Monday, December 05, 2005

GreeneLand's Grifter Guilty

In Federal court today in Albany, GreeneLand's, Martha Ivery entered a plea of Guilty to multiple acts of fraud. To illuminate what it's all about, we reprint the June 17 issue of Seeing Greene. Except that when we posted, we got "There are Errors" in red from blog HQ. So we edited some of the profanity. Could that be the problem?
INDICTMENT. She “willfully and knowingly devised, and intended to devise, a scheme and artifice to defraud prospective authors and to obtain their money and property by means of false and fraudulent pretenses, representations, and promises.” In pursuance of that scheme, as United States Attorney Glenn T. Suddaby’s construes her Federal indictment, she

*pretended to be at least two GreeneLanders, a book publisher and a literary agent.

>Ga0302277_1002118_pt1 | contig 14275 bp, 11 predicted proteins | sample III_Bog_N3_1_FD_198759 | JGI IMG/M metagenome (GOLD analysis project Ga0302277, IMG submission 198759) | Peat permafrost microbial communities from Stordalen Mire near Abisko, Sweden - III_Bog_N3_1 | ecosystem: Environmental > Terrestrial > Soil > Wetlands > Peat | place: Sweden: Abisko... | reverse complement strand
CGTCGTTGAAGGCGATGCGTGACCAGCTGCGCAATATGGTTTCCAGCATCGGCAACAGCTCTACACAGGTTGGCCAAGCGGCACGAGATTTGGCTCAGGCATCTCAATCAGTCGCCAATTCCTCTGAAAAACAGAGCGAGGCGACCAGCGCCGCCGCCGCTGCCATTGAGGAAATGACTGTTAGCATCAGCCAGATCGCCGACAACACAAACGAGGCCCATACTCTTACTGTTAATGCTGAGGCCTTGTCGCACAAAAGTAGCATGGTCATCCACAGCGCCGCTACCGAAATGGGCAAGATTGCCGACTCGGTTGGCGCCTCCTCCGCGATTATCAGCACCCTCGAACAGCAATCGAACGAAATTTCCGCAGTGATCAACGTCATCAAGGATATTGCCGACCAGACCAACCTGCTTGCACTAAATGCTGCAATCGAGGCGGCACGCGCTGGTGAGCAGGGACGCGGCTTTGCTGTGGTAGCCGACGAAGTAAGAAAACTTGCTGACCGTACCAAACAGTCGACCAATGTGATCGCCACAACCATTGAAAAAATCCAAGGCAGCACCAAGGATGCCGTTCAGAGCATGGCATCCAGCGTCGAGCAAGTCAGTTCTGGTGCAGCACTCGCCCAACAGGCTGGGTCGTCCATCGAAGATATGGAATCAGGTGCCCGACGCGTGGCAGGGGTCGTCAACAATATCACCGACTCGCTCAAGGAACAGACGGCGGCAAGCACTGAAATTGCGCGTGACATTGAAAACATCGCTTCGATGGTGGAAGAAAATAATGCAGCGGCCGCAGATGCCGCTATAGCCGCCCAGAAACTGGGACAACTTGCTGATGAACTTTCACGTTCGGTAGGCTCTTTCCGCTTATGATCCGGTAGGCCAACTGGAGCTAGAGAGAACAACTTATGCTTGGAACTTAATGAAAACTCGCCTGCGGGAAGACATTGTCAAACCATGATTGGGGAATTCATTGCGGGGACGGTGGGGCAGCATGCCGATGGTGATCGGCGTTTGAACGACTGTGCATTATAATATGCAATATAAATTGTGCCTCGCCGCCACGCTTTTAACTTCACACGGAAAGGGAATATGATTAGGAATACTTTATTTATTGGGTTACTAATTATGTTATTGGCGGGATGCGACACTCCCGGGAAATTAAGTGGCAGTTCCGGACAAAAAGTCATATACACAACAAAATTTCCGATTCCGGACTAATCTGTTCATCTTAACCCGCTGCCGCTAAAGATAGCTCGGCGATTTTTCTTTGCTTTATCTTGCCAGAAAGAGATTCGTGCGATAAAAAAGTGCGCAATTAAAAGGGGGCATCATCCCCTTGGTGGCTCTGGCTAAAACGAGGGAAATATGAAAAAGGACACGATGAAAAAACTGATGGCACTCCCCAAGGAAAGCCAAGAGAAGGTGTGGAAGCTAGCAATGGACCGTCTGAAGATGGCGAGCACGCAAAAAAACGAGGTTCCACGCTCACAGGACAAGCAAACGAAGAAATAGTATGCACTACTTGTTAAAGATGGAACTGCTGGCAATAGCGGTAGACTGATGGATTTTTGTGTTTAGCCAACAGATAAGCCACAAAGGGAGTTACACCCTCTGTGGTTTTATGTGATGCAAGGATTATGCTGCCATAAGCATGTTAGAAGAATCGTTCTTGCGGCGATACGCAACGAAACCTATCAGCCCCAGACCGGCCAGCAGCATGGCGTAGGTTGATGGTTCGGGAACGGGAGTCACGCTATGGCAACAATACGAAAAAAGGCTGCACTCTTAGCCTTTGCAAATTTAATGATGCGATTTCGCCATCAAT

*“demanded and accepted a variety of fee payments prior to publication of a given book, including initial payments to publish, separate fees for representation by a literary agent, separate fees for editing, separate fees for illustrations, separate fees for a Special Markets Program, and separate fees for a prospective author to purchase copies of her own book prior to publication.”

*“offered a variety of excuses for non-publication years following the initial payment, including, problems with illustrations, problems with printers, lost manuscripts, computer viruses, failed computer disks, and production backlogs…”

*”made false representations regarding book signings, international book fairs and expos, complimentary cruise vacations and travel, as well as appearances on television talk shows.”

*filed for bankruptcy so as “to insulate herself…from the demands of dissatisfied prospective authors,” and then “reconstituted” her publishing operation under a new name and “continued to solicit payments from the same prospective authors under the auspices of the new entity.”